There is "a striking comparison" between 19th century Utah and the Holy Land in the Near East, according to a Texas college professor.

Dr. Richard V. Francaviglia, professor of history and geography, the University of Texas at Arlington, said that even Utah's settlers in the 1800s saw similarities between the two regions, based on maps and memories.

"The Latter-day Saints are modern day Israelites," he said during a presentation Friday at the 52nd annual meeting of the Utah State Historical Society in the Salt Lake City Library.

For Francaviglia, it was an intriguing 1896 map showing the Great Salt Lake area and an upside-down Dead Sea region side-by-side that highlighted this striking comparison best. He also said many mapmakers of the day were also aware of similarities.

He noted similarities in hydrology, names and geographic placement:

• Both the Great Salt Lake and Dead Sea are salty bodies of water so laden with salt that bathers can usually float like a cork.

• The GSL and Dead Sea are both fed by fresh waters from "Jordan" rivers — the River Jordan from the Sea of Galilee in the Near East and the Jordan River coming out of Utah Lake here.

• Both Jerusalem and Salt Lake City are situated similarly along the shores of their salty seas. Francaviglia said a French Catholic Priest who visited the Territory of Deseret in the 1850s wrote that the GSL reminded him of the Dead Sea.

• Not only was America believed by many to be a promised land, but Mormons also thought of Deseret as their divine land. He said Mormons had visited the Holy Land as early as 1841, six years before coming west.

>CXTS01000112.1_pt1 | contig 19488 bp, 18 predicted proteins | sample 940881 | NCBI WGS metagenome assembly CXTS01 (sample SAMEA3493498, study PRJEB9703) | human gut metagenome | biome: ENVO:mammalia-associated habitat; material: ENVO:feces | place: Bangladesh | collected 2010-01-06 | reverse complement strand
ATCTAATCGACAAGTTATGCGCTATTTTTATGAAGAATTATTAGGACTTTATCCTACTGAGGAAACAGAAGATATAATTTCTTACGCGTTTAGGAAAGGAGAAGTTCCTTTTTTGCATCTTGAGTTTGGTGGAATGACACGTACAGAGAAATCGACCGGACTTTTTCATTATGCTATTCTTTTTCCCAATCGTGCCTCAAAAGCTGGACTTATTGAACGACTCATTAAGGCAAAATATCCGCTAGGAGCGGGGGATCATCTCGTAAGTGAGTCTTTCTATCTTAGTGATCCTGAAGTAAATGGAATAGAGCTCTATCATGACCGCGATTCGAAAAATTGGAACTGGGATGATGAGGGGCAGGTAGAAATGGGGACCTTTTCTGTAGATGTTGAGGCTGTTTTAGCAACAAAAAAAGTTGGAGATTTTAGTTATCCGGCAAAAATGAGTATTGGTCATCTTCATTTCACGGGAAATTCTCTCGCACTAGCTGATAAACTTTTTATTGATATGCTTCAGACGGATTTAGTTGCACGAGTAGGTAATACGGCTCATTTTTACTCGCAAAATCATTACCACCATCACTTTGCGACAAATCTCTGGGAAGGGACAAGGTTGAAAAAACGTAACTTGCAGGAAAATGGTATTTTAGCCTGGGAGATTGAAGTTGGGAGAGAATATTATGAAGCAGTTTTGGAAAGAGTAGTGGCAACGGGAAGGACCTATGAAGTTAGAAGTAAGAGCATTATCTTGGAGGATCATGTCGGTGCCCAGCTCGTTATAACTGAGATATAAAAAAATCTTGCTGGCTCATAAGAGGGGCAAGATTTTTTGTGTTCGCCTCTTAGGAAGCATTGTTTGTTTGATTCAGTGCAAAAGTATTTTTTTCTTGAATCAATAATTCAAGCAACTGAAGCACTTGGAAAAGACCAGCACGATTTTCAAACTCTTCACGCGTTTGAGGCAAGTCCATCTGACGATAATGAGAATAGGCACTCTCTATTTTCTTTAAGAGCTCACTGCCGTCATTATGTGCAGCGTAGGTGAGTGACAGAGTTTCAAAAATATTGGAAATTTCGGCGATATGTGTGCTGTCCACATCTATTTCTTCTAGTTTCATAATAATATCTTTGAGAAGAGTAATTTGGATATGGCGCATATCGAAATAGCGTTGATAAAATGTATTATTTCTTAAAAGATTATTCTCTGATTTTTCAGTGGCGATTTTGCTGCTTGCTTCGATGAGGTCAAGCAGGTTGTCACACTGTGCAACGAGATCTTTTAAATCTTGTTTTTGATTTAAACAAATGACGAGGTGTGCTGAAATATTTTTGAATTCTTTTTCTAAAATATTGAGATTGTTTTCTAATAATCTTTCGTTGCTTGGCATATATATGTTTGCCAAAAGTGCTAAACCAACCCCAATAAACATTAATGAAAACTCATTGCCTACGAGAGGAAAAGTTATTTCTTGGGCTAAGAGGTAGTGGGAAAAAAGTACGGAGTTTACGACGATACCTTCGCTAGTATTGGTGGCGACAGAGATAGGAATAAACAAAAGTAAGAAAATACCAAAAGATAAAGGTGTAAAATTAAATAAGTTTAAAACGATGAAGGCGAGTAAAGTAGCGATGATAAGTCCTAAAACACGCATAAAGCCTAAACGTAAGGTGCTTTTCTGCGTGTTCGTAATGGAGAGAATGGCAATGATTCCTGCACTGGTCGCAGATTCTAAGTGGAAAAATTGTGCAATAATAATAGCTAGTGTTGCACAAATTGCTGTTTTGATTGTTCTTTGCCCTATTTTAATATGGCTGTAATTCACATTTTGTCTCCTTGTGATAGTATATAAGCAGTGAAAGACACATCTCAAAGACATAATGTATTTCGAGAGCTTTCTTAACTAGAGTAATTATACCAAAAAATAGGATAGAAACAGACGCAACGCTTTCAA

• The two regions are bordered by mountains and a desert. Mountains are symbols of revelation and uplift, while deserts represent wilderness challenges. Mount Nebo is somewhat like the Golan Heights, he said.

• Some place names in Utah not only represent the Book of Mormon (Nephi, Manti, Bountiful, etc.) but also the Bible (Mount Nebo, Moab, etc.)

Francaviglia stressed that not everything is alike. For example, Utah's elevations are much more abrupt and higher, ranging from 4,500 feet above sea level to 11,300, as compared to the Holy Land's 1,200 feet below sea level to 3,000 feet.

However, for Deseret, the Wasatch Mountains were viewed as a barrier than could help protect the church members from their enemies, as well as from corruption.

Also, Salt Lake City was laid out in a rectangular orderly fashion, while Jerusalem relied on a very irregular and disorderly kind of street layout,

"Early Mormons were so pro-Israel in the 19th century," Francaviglia said, noting the Mormons may have pioneered some of this favor to Israel that is much more widespread by American churches today.


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